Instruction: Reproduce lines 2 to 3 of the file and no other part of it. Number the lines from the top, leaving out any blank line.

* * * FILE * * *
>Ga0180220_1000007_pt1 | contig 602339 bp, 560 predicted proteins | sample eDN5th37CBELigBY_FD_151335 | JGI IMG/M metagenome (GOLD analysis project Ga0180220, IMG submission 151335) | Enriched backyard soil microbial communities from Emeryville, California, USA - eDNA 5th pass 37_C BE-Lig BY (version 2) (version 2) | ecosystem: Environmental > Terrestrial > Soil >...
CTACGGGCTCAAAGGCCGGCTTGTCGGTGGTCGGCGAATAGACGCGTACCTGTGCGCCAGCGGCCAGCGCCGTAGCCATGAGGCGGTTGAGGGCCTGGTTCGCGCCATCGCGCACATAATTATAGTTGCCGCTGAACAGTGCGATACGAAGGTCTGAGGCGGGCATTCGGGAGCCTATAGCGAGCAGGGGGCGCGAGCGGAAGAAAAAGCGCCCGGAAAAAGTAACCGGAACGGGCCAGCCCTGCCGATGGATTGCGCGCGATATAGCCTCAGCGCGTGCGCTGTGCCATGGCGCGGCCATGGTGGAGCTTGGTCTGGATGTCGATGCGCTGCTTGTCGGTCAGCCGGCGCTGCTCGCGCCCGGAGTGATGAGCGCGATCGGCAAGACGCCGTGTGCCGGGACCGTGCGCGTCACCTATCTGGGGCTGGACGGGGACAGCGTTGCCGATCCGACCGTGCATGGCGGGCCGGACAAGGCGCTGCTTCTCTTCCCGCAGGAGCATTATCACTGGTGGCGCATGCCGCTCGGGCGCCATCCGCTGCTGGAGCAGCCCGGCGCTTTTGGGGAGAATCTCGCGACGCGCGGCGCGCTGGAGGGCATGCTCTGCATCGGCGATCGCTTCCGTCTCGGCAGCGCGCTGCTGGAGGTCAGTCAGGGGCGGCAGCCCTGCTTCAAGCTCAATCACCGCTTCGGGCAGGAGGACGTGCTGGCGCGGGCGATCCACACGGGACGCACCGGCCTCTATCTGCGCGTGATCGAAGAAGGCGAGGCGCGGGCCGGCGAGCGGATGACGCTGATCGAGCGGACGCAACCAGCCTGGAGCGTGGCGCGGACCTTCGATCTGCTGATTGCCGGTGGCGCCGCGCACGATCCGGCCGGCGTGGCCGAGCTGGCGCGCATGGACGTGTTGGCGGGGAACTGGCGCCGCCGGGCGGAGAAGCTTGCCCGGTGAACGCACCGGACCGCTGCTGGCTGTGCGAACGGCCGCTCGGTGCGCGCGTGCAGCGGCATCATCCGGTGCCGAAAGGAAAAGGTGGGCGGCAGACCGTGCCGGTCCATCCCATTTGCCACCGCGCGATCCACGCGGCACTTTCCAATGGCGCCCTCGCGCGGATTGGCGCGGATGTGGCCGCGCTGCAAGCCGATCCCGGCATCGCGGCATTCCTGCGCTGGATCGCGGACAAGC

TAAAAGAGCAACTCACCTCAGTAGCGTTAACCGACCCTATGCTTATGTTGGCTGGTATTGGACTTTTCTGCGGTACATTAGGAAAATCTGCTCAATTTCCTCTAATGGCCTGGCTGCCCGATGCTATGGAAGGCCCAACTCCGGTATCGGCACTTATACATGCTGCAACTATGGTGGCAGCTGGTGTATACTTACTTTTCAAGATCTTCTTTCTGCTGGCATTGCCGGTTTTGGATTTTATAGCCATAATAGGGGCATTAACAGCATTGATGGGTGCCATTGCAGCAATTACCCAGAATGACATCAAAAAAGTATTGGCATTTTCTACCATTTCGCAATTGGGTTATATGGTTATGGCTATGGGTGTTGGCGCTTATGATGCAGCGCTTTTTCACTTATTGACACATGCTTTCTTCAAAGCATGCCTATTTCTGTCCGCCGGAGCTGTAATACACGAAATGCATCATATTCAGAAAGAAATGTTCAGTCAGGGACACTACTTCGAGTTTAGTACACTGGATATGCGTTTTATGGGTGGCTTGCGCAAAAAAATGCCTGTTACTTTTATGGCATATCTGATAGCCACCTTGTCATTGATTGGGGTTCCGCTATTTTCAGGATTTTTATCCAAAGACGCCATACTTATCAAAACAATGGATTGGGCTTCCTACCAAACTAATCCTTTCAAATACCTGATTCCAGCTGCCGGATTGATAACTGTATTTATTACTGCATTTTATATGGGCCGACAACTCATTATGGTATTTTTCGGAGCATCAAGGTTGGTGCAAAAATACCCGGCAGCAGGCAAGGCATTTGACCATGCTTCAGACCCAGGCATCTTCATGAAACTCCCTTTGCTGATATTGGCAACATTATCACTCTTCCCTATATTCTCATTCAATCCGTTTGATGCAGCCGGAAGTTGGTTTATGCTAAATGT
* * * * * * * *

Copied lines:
CTACGGGCTCAAAGGCCGGCTTGTCGGTGGTCGGCGAATAGACGCGTACCTGTGCGCCAGCGGCCAGCGCCGTAGCCATGAGGCGGTTGAGGGCCTGGTTCGCGCCATCGCGCACATAATTATAGTTGCCGCTGAACAGTGCGATACGAAGGTCTGAGGCGGGCATTCGGGAGCCTATAGCGAGCAGGGGGCGCGAGCGGAAGAAAAAGCGCCCGGAAAAAGTAACCGGAACGGGCCAGCCCTGCCGATGGATTGCGCGCGATATAGCCTCAGCGCGTGCGCTGTGCCATGGCGCGGCCATGGTGGAGCTTGGTCTGGATGTCGATGCGCTGCTTGTCGGTCAGCCGGCGCTGCTCGCGCCCGGAGTGATGAGCGCGATCGGCAAGACGCCGTGTGCCGGGACCGTGCGCGTCACCTATCTGGGGCTGGACGGGGACAGCGTTGCCGATCCGACCGTGCATGGCGGGCCGGACAAGGCGCTGCTTCTCTTCCCGCAGGAGCATTATCACTGGTGGCGCATGCCGCTCGGGCGCCATCCGCTGCTGGAGCAGCCCGGCGCTTTTGGGGAGAATCTCGCGACGCGCGGCGCGCTGGAGGGCATGCTCTGCATCGGCGATCGCTTCCGTCTCGGCAGCGCGCTGCTGGAGGTCAGTCAGGGGCGGCAGCCCTGCTTCAAGCTCAATCACCGCTTCGGGCAGGAGGACGTGCTGGCGCGGGCGATCCACACGGGACGCACCGGCCTCTATCTGCGCGTGATCGAAGAAGGCGAGGCGCGGGCCGGCGAGCGGATGACGCTGATCGAGCGGACGCAACCAGCCTGGAGCGTGGCGCGGACCTTCGATCTGCTGATTGCCGGTGGCGCCGCGCACGATCCGGCCGGCGTGGCCGAGCTGGCGCGCATGGACGTGTTGGCGGGGAACTGGCGCCGCCGGGCGGAGAAGCTTGCCCGGTGAACGCACCGGACCGCTGCTGGCTGTGCGAACGGCCGCTCGGTGCGCGCGTGCAGCGGCATCATCCGGTGCCGAAAGGAAAAGGTGGGCGGCAGACCGTGCCGGTCCATCCCATTTGCCACCGCGCGATCCACGCGGCACTTTCCAATGGCGCCCTCGCGCGGATTGGCGCGGATGTGGCCGCGCTGCAAGCCGATCCCGGCATCGCGGCATTCCTGCGCTGGATCGCGGACAAGC

TAAAAGAGCAACTCACCTCAGTAGCGTTAACCGACCCTATGCTTATGTTGGCTGGTATTGGACTTTTCTGCGGTACATTAGGAAAATCTGCTCAATTTCCTCTAATGGCCTGGCTGCCCGATGCTATGGAAGGCCCAACTCCGGTATCGGCACTTATACATGCTGCAACTATGGTGGCAGCTGGTGTATACTTACTTTTCAAGATCTTCTTTCTGCTGGCATTGCCGGTTTTGGATTTTATAGCCATAATAGGGGCATTAACAGCATTGATGGGTGCCATTGCAGCAATTACCCAGAATGACATCAAAAAAGTATTGGCATTTTCTACCATTTCGCAATTGGGTTATATGGTTATGGCTATGGGTGTTGGCGCTTATGATGCAGCGCTTTTTCACTTATTGACACATGCTTTCTTCAAAGCATGCCTATTTCTGTCCGCCGGAGCTGTAATACACGAAATGCATCATATTCAGAAAGAAATGTTCAGTCAGGGACACTACTTCGAGTTTAGTACACTGGATATGCGTTTTATGGGTGGCTTGCGCAAAAAAATGCCTGTTACTTTTATGGCATATCTGATAGCCACCTTGTCATTGATTGGGGTTCCGCTATTTTCAGGATTTTTATCCAAAGACGCCATACTTATCAAAACAATGGATTGGGCTTCCTACCAAACTAATCCTTTCAAATACCTGATTCCAGCTGCCGGATTGATAACTGTATTTATTACTGCATTTTATATGGGCCGACAACTCATTATGGTATTTTTCGGAGCATCAAGGTTGGTGCAAAAATACCCGGCAGCAGGCAAGGCATTTGACCATGCTTCAGACCCAGGCATCTTCATGAAACTCCCTTTGCTGATATTGGCAACATTATCACTCTTCCCTATATTCTCATTCAATCCGTTTGATGCAGCCGGAAGTTGGTTTATGCTAAATGT